For almost every type of debt, the largest percentage of respondents was concentrated in the “minimum monthly payment” category. Credit cards were the only exception, with 58% of people making payments that exceeded the minimum each month.
Loans and limitations
Debt can create massive limitations in one’s life, both mentally and fiscally. Our indebted respondents reported feeling less optimistic and less self-confident while being unable to save money in a way that made them feel prepared.
Just under half of our indebted respondents felt their loans loomed over them in more ways than one: optimism, self-esteem, and even their sense of direction in life. The mental and emotional costs of debt are high.
With often-hefty loan payments being pulled out of their accounts every month, it’s no wonder our indebted respondents listed savings as the area of their life most impacted by debt, with 66% reporting their loan burden hindered their ability to save money. If you’re feeling the burn in your savings account, here’s how to achieve your savings goals this year.
General quality of life issues were tied for second place, with 59% of respondents saying debt prevented them from treating themselves from time to time and living their desired lifestyle. Arguably the most troubling revelation was that approximately one-third of respondents said their debt impacted their ability to afford adequate food, housing, and essentials.
They’ve got their minds on their money, and their money on their minds: Our study revealed that debt tends to carve out a very special place in the worry center of people’s brains… and stay there.
It can be difficult to take your mind off things that worry you, and debt is no exception. Nearly three-quarters of indebted individuals said they thought about their financial burden more than they wanted to.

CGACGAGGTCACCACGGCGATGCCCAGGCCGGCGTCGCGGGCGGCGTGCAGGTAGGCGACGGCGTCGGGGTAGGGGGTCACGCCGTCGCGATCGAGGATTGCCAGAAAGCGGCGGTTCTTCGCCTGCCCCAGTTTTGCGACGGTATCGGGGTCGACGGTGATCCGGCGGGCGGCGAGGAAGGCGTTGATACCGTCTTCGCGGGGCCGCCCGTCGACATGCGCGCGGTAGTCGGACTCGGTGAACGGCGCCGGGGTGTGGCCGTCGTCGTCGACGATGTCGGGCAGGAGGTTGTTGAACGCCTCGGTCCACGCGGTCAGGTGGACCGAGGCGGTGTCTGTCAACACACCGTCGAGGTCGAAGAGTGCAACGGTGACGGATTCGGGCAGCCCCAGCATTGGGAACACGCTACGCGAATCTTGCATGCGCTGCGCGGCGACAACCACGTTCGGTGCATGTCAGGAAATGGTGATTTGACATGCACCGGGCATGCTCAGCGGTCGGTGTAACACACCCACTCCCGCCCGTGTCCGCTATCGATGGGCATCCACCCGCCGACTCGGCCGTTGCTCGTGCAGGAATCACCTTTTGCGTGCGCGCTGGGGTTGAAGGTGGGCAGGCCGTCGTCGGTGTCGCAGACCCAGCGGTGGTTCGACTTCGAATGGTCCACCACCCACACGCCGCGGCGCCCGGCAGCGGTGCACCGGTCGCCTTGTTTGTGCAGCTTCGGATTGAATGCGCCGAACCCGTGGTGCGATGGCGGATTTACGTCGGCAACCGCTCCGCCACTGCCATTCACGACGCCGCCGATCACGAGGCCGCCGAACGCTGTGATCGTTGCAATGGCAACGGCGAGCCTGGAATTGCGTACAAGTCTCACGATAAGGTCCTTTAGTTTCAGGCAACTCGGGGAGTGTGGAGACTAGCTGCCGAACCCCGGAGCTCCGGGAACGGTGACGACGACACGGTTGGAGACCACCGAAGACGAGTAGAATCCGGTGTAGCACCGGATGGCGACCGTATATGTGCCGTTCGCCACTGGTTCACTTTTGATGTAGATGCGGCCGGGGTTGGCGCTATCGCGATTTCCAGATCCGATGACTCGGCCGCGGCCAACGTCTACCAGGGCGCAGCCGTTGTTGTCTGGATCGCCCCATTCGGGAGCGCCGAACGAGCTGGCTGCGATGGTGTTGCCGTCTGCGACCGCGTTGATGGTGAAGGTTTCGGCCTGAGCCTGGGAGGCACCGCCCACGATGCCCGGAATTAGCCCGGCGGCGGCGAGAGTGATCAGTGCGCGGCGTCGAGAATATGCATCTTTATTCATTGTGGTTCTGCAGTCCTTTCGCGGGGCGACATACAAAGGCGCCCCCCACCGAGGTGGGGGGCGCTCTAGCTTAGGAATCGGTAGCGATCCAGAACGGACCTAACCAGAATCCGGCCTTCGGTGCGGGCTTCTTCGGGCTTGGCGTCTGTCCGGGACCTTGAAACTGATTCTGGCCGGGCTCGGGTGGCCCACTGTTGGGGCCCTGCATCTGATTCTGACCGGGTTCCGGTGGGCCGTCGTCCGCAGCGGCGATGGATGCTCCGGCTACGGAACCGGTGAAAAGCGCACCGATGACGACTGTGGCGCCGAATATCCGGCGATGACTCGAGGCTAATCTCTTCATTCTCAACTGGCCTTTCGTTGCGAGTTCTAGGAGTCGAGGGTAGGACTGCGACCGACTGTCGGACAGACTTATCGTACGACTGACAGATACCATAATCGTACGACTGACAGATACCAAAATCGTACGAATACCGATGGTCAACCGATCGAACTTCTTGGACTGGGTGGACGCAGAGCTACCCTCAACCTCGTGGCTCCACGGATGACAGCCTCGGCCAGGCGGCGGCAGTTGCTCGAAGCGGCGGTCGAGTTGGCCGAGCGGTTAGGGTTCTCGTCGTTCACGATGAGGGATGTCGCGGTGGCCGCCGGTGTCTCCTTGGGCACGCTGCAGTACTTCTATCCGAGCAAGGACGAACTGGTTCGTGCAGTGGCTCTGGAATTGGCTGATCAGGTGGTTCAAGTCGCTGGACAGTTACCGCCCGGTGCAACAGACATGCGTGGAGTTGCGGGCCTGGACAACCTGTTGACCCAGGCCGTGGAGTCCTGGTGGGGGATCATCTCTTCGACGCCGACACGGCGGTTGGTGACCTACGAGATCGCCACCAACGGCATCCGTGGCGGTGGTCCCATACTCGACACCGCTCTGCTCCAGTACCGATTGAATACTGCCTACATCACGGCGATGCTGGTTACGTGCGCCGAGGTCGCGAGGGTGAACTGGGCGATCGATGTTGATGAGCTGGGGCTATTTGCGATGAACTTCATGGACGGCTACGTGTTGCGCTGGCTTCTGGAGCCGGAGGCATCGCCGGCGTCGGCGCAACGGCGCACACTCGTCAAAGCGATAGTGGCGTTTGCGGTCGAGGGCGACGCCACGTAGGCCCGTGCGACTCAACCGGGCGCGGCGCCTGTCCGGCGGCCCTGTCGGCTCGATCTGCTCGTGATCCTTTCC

So if a majority of people are bogged down by their debt more frequently than they’d like, what does that frequency look like? The highest concentration of respondents, 28%, said they thought about their loan burden every day. Nearly identical tranches (between 20% and 22%) thought about debt almost every day, multiple times a week, and once a month or less, while just 10% thought about it just once a week. In more boiled-down terms, nearly half of respondents (48%) had debt on their mind either every day or almost every day.
The blame game
Shame and blame go hand in hand with debt. “How did this happen?” “Why did I allow myself to fall into the trap?” “How did I let it get this bad?” Next up, we explore our respondents’ battles with feeling ashamed.
There is no one way to rack up debt. It can happen slowly or all at once, and in small amounts or huge sums. Depending on the type of debt they had, feelings of self-blame varied quite a bit among our respondents.
Credit card debt was most frequently associated with feelings of guilt, with 49% of indebted respondents saying they felt completely at fault for their situation. If this type of debt is weighing on you, you are far from alone: studies have shown that the American middle class, in particular, has struggled with the cycle of debt and keeping up with credit card bills.